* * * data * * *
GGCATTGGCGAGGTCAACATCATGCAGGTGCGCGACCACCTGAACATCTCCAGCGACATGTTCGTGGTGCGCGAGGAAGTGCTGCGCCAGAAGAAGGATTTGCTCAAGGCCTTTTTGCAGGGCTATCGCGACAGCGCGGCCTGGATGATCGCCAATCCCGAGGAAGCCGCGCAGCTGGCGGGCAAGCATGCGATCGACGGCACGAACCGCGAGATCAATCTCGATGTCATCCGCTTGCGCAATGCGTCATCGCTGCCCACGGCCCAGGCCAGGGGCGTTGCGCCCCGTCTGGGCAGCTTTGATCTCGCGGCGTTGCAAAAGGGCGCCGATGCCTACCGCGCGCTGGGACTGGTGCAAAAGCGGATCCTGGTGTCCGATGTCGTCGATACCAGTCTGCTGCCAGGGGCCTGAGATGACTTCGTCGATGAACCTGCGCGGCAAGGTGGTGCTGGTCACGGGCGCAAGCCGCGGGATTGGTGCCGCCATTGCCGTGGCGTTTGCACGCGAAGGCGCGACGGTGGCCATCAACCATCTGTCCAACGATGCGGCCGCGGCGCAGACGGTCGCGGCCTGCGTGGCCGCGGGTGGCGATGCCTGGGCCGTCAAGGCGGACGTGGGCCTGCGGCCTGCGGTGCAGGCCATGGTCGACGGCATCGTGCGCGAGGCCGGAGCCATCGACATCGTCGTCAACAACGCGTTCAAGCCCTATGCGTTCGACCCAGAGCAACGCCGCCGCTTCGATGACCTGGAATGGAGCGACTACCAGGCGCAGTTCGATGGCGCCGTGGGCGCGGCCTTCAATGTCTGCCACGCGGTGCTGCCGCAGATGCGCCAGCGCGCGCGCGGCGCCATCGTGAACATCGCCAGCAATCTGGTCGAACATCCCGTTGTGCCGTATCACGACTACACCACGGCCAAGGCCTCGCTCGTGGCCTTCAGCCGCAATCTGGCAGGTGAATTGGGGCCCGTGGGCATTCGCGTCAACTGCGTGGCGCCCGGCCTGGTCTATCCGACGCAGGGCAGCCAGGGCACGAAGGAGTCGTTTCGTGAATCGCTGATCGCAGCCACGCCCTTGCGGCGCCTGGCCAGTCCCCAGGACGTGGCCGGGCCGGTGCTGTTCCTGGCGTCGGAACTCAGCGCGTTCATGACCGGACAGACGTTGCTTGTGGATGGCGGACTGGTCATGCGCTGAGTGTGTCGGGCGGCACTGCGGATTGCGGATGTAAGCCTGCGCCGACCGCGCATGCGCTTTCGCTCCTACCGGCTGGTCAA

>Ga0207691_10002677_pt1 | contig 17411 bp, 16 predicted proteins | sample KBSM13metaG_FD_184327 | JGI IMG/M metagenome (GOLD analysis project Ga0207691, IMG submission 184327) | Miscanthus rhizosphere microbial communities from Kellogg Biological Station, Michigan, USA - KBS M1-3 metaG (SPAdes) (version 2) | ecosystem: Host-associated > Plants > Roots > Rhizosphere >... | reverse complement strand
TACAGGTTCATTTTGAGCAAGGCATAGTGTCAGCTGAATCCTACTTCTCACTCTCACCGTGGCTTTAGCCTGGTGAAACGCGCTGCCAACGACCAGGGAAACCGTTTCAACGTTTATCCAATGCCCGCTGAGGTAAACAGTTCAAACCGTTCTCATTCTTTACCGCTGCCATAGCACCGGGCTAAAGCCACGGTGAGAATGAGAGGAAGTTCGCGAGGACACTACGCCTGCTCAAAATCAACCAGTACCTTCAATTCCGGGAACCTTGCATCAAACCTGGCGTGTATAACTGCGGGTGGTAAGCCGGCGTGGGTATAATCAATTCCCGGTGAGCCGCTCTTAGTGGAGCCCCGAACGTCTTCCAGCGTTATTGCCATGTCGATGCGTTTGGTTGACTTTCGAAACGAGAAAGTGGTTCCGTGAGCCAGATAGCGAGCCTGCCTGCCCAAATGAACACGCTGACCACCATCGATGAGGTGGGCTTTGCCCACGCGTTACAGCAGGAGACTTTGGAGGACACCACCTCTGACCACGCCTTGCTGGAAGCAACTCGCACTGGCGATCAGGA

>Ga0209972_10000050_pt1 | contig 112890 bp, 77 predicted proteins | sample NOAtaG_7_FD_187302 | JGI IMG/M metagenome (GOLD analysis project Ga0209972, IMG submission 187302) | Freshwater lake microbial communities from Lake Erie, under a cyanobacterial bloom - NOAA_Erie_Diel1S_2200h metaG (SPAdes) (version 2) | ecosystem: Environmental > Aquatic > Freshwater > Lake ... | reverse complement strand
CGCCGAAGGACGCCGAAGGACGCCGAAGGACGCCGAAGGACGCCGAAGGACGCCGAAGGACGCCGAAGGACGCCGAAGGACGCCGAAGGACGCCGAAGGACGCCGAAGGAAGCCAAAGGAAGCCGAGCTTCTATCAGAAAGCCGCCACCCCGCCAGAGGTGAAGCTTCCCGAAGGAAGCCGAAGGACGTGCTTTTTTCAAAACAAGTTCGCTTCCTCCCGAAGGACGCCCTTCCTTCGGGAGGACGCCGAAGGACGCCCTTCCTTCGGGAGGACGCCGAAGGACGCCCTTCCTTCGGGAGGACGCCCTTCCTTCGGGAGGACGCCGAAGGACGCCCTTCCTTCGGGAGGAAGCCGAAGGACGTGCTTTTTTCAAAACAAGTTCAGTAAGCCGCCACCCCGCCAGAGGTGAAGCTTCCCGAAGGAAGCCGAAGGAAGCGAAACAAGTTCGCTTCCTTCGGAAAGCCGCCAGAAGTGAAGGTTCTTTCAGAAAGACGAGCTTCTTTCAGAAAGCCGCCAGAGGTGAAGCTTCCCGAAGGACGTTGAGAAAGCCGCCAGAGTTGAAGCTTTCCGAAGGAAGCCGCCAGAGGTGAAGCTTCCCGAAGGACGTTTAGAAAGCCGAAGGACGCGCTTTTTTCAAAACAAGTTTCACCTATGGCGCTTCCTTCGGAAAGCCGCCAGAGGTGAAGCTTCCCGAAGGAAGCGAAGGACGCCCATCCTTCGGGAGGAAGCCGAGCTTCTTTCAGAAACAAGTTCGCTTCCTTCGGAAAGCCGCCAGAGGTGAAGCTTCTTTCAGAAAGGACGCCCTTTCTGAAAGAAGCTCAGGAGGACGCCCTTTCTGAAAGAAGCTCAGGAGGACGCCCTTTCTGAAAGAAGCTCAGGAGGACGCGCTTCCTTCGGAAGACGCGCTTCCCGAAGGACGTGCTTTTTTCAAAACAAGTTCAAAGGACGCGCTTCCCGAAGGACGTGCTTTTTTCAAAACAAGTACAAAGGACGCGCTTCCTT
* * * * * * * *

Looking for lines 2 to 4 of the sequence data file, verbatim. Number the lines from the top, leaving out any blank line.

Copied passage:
>Ga0207691_10002677_pt1 | contig 17411 bp, 16 predicted proteins | sample KBSM13metaG_FD_184327 | JGI IMG/M metagenome (GOLD analysis project Ga0207691, IMG submission 184327) | Miscanthus rhizosphere microbial communities from Kellogg Biological Station, Michigan, USA - KBS M1-3 metaG (SPAdes) (version 2) | ecosystem: Host-associated > Plants > Roots > Rhizosphere >... | reverse complement strand
TACAGGTTCATTTTGAGCAAGGCATAGTGTCAGCTGAATCCTACTTCTCACTCTCACCGTGGCTTTAGCCTGGTGAAACGCGCTGCCAACGACCAGGGAAACCGTTTCAACGTTTATCCAATGCCCGCTGAGGTAAACAGTTCAAACCGTTCTCATTCTTTACCGCTGCCATAGCACCGGGCTAAAGCCACGGTGAGAATGAGAGGAAGTTCGCGAGGACACTACGCCTGCTCAAAATCAACCAGTACCTTCAATTCCGGGAACCTTGCATCAAACCTGGCGTGTATAACTGCGGGTGGTAAGCCGGCGTGGGTATAATCAATTCCCGGTGAGCCGCTCTTAGTGGAGCCCCGAACGTCTTCCAGCGTTATTGCCATGTCGATGCGTTTGGTTGACTTTCGAAACGAGAAAGTGGTTCCGTGAGCCAGATAGCGAGCCTGCCTGCCCAAATGAACACGCTGACCACCATCGATGAGGTGGGCTTTGCCCACGCGTTACAGCAGGAGACTTTGGAGGACACCACCTCTGACCACGCCTTGCTGGAAGCAACTCGCACTGGCGATCAGGA

>Ga0209972_10000050_pt1 | contig 112890 bp, 77 predicted proteins | sample NOAtaG_7_FD_187302 | JGI IMG/M metagenome (GOLD analysis project Ga0209972, IMG submission 187302) | Freshwater lake microbial communities from Lake Erie, under a cyanobacterial bloom - NOAA_Erie_Diel1S_2200h metaG (SPAdes) (version 2) | ecosystem: Environmental > Aquatic > Freshwater > Lake ... | reverse complement strand